Book picks similar to
Secret Britain: Unearthing Our Mysterious Past by Mary-Ann Ochota
Home: A Time Traveller's Tales from Britain's Prehistory
Francis Pryor - 2014
In Home, the Time Team expert explores the first nine thousand years of life in Britain, from the retreat of the glaciers to the Romans' departure. Tracing the settlement of domestic communities, he shows how archaeology enables us to reconstruct the evolution of habits, traditions and customs. But this, too, is Francis Pryor's own story: of his passion for unearthing our past, from Yorkshire to the west country, Lincolnshire to Wales, digging in freezing winters, arid summers, mud and hurricanes, through frustrated journeys and euphoric discoveries. Evocative and intimate, Home shows how, in going about their daily existence, our prehistoric ancestors created the institution that remains at the heart of the way we live now: the family.'Under his gaze, the land starts to fill with tribes and clans wandering this way and that, leaving traces that can still be seen today . . . Pryor feels the land rather than simply knowing it' - Guardian Former president of the Council for British Archaeology, Dr Francis Pryor has spent over thirty years studying our prehistory. He has excavated sites as diverse as Bronze Age farms, field systems and entire Iron Age villages. He appears frequently on TV's Time Team and is the author of The Making of the British Landscape, Seahenge, as well as Britain BC and Britain AD, both of which he adapted and presented as Channel 4 series.Show More Show Less
The Story of the British Isles in 100 Places
Neil Oliver - 2018
From north to south, east to west it cradles astonishing beauty. The human story here is a million years old, and counting. But the tolerant, easygoing peace we enjoy has been hard won. We have made and known the best and worst of times. We have been hero and villain and all else in between, and we have learned some lessons.The Story of the British Isles in 100 Places is Neil’s very personal account of what makes these islands so special, told through the places that have witnessed the unfolding of our history. Beginning with footprints made in the sand by humankind’s earliest ancestors, he takes us via Romans and Vikings, the flowering of religion, through civil war, industrial revolution and two world wars. From windswept headlands to battlefields, ancient trees to magnificent cathedrals, each of his destinations is a place where, somehow, the spirit of the past seems to linger. Beautifully written, his book is majestic, awe-inspiring, a kaleidoscopic history of a place with a story like no other.
A History of Britain: At the Edge of the World? 3500 BC-AD 1603
Simon Schama - 2000
Schama, the author of the highly acclaimed Citizens and The Embarrassment of Riches, is one of the most popular and celebrated historians of our day, and in this magnificent work he brings history to dramatic life with a wealth of stories and vivid, colorful detail, reanimating familiar figures and events and drawing them skillfully into a powerful and compelling narrative. Schama's perspective moves from the birth of civilization to the Norman Conquest; through the religious wars and turbulance of the Middle Ages to the sovereignties of Henry II, Richard I and King John; through the outbreak of the Black Death, which destroyed nearly half of Europe's population, through the reign of Edward I and the growth of national identity in Wales and Scotland, to the intricate conflicts of the Tudors and the clash between Elizabeth I and Mary Queen of Scots. Driven by the drama of the stories themselves but exploring at the same time a network of interconnected themes--the formation of a nation state, the cyclical nature of power, the struggles between the oppressors and the oppressed--this is a superbly readable and illuminating account of a great nation, and its extraordinary history.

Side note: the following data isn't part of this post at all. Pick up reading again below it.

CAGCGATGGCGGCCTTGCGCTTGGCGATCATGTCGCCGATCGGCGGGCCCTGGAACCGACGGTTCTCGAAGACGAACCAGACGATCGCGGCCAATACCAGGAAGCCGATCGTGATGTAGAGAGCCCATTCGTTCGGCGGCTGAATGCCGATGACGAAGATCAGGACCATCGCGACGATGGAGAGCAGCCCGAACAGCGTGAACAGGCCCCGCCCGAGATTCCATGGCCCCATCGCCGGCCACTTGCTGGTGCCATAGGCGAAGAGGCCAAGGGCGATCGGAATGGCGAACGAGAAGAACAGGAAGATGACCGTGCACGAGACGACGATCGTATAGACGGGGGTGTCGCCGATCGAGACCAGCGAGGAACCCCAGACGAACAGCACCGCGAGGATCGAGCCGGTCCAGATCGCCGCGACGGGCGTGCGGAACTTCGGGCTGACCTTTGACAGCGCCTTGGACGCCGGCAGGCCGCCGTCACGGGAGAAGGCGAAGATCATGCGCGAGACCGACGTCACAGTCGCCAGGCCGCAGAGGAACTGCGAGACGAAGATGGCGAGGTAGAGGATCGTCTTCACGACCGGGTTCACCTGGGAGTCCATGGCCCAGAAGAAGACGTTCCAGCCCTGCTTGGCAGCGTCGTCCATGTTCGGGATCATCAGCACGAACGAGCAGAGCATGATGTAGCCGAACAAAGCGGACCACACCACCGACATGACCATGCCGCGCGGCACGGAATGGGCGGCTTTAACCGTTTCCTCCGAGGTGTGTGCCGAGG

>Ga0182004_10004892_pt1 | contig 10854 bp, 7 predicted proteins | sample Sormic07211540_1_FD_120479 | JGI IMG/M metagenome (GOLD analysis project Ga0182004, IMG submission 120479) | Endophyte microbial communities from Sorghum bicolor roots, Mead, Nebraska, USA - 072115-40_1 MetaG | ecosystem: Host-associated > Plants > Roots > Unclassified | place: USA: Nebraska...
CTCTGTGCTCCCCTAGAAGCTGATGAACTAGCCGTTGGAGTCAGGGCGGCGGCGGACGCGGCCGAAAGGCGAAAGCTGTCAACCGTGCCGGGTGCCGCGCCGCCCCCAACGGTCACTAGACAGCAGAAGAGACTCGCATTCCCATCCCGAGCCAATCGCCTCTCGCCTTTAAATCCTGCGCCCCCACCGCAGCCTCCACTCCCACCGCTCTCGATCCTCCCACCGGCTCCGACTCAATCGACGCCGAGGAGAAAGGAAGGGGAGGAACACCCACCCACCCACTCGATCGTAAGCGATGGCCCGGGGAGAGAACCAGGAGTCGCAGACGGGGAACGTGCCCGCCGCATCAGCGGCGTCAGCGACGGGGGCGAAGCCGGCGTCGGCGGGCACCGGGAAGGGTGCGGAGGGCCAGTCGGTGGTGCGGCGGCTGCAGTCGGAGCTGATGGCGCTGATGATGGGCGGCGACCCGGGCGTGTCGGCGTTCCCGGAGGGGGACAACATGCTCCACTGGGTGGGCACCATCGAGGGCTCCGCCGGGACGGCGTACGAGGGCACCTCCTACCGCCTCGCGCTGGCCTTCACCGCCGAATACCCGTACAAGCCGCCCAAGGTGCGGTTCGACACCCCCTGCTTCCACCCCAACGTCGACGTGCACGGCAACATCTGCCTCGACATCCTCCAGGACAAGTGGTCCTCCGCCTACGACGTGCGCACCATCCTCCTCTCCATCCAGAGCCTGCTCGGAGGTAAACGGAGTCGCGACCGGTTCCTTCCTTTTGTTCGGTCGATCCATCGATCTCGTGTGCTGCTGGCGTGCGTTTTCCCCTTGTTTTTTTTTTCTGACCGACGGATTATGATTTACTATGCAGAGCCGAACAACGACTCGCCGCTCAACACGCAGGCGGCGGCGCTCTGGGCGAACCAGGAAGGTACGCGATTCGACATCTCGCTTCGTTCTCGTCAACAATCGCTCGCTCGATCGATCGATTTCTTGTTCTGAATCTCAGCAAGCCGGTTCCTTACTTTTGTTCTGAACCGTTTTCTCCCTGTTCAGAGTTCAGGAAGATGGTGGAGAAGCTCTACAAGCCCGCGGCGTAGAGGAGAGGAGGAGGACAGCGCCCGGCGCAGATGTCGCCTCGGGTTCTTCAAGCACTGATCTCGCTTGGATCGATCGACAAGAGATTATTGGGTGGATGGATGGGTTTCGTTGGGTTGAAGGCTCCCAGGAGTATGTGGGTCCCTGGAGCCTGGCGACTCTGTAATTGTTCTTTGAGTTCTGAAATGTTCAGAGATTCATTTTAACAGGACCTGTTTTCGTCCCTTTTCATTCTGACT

Unofficial Britain: Journeys Through Unexpected Places
Gareth E. Rees - 2020
A Britain in the cracks of the urban facade where unexpected life can flourish. Welcome to UNOFFICIAL BRITAIN.; This is a land of industrial estates and electricity pylons, of motorway service stations and haunted council houses, of roundabouts and flyovers.; Places where modern life speeds past but where people and stories nevertheless collect. Places where human dramas play out: stories of love, violence, fear, boredom and artistic expression.; Places of ghost sightings, first kisses, experiments with drugs, refuges for the homeless, hangouts for the outcasts.; Struck by the power of these stories and experiences, Gareth E. Rees set out to explore these spaces and the essential part they have played in the history and geography of our isles.; Though mundane and neglected, they can be as powerfully influential in our lives, and imaginations, as any picture postcard tourist destination.; This is Unofficial Britain, a personal journey along the edges of a landscape brimming with mystery, tragedy and myth. (From Waterstone's product page).